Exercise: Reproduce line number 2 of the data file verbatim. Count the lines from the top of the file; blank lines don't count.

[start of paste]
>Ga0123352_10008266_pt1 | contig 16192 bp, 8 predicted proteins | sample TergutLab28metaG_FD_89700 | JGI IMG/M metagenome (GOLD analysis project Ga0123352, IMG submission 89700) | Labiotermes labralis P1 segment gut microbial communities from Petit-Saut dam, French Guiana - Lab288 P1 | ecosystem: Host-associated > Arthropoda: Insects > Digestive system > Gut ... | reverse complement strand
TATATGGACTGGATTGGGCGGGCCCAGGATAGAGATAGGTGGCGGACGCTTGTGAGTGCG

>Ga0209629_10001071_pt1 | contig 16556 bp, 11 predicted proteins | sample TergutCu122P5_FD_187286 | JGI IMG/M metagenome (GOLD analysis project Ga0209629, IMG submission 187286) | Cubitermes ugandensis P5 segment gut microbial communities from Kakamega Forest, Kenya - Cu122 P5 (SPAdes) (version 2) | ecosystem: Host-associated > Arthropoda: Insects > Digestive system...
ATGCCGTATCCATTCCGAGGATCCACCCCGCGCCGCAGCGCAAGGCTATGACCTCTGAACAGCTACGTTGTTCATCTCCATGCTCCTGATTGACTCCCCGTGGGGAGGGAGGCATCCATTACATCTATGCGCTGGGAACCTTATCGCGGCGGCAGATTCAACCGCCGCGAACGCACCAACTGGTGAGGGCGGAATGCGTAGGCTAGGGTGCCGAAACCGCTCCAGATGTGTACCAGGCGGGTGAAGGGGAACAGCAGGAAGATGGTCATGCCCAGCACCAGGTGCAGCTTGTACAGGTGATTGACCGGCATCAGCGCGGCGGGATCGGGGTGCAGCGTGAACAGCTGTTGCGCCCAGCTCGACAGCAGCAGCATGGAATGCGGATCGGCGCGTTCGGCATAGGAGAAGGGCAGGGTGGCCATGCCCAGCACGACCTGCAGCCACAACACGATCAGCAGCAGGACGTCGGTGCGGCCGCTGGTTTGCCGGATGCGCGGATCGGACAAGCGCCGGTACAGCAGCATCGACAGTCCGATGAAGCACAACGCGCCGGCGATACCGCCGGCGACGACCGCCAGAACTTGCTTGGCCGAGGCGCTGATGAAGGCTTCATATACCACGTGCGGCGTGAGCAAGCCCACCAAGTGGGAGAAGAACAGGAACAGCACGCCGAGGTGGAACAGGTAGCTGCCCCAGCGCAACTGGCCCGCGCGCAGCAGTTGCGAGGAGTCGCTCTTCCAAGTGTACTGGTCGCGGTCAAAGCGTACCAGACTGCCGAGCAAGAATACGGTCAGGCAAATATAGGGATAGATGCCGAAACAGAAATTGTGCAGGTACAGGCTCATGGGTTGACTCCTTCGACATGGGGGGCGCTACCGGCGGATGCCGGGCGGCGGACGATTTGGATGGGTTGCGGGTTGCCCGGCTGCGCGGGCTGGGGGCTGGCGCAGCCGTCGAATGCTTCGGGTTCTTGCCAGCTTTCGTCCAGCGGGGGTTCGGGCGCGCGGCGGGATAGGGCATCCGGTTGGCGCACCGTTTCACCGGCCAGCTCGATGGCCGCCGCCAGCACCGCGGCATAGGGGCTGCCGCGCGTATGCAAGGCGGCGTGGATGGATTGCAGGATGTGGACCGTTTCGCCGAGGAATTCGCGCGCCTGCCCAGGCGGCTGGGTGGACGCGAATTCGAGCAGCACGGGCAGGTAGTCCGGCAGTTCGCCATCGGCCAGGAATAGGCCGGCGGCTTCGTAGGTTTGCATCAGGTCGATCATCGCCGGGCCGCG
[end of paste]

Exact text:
TATATGGACTGGATTGGGCGGGCCCAGGATAGAGATAGGTGGCGGACGCTTGTGAGTGCG